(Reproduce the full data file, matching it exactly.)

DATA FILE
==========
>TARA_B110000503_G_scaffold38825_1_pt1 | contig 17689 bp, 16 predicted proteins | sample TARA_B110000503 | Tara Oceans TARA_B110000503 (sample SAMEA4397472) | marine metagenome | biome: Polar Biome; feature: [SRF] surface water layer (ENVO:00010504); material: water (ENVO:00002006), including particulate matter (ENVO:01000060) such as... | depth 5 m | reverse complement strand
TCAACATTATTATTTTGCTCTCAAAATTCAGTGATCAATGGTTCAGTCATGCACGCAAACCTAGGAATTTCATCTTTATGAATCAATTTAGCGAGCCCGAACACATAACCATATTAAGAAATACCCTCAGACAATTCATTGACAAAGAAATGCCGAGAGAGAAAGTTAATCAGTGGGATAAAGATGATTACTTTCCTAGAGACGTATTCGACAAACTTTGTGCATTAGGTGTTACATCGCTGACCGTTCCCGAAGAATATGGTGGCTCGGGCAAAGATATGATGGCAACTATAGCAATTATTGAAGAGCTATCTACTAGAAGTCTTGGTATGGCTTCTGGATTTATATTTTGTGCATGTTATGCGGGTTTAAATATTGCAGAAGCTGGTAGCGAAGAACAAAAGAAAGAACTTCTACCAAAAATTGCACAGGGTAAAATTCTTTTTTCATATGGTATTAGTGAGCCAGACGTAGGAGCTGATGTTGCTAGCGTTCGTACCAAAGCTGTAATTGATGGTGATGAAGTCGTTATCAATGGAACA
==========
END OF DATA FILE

>TARA_B110000503_G_scaffold38825_1_pt1 | contig 17689 bp, 16 predicted proteins | sample TARA_B110000503 | Tara Oceans TARA_B110000503 (sample SAMEA4397472) | marine metagenome | biome: Polar Biome; feature: [SRF] surface water layer (ENVO:00010504); material: water (ENVO:00002006), including particulate matter (ENVO:01000060) such as... | depth 5 m | reverse complement strand
TCAACATTATTATTTTGCTCTCAAAATTCAGTGATCAATGGTTCAGTCATGCACGCAAACCTAGGAATTTCATCTTTATGAATCAATTTAGCGAGCCCGAACACATAACCATATTAAGAAATACCCTCAGACAATTCATTGACAAAGAAATGCCGAGAGAGAAAGTTAATCAGTGGGATAAAGATGATTACTTTCCTAGAGACGTATTCGACAAACTTTGTGCATTAGGTGTTACATCGCTGACCGTTCCCGAAGAATATGGTGGCTCGGGCAAAGATATGATGGCAACTATAGCAATTATTGAAGAGCTATCTACTAGAAGTCTTGGTATGGCTTCTGGATTTATATTTTGTGCATGTTATGCGGGTTTAAATATTGCAGAAGCTGGTAGCGAAGAACAAAAGAAAGAACTTCTACCAAAAATTGCACAGGGTAAAATTCTTTTTTCATATGGTATTAGTGAGCCAGACGTAGGAGCTGATGTTGCTAGCGTTCGTACCAAAGCTGTAATTGATGGTGATGAAGTCGTTATCAATGGAACA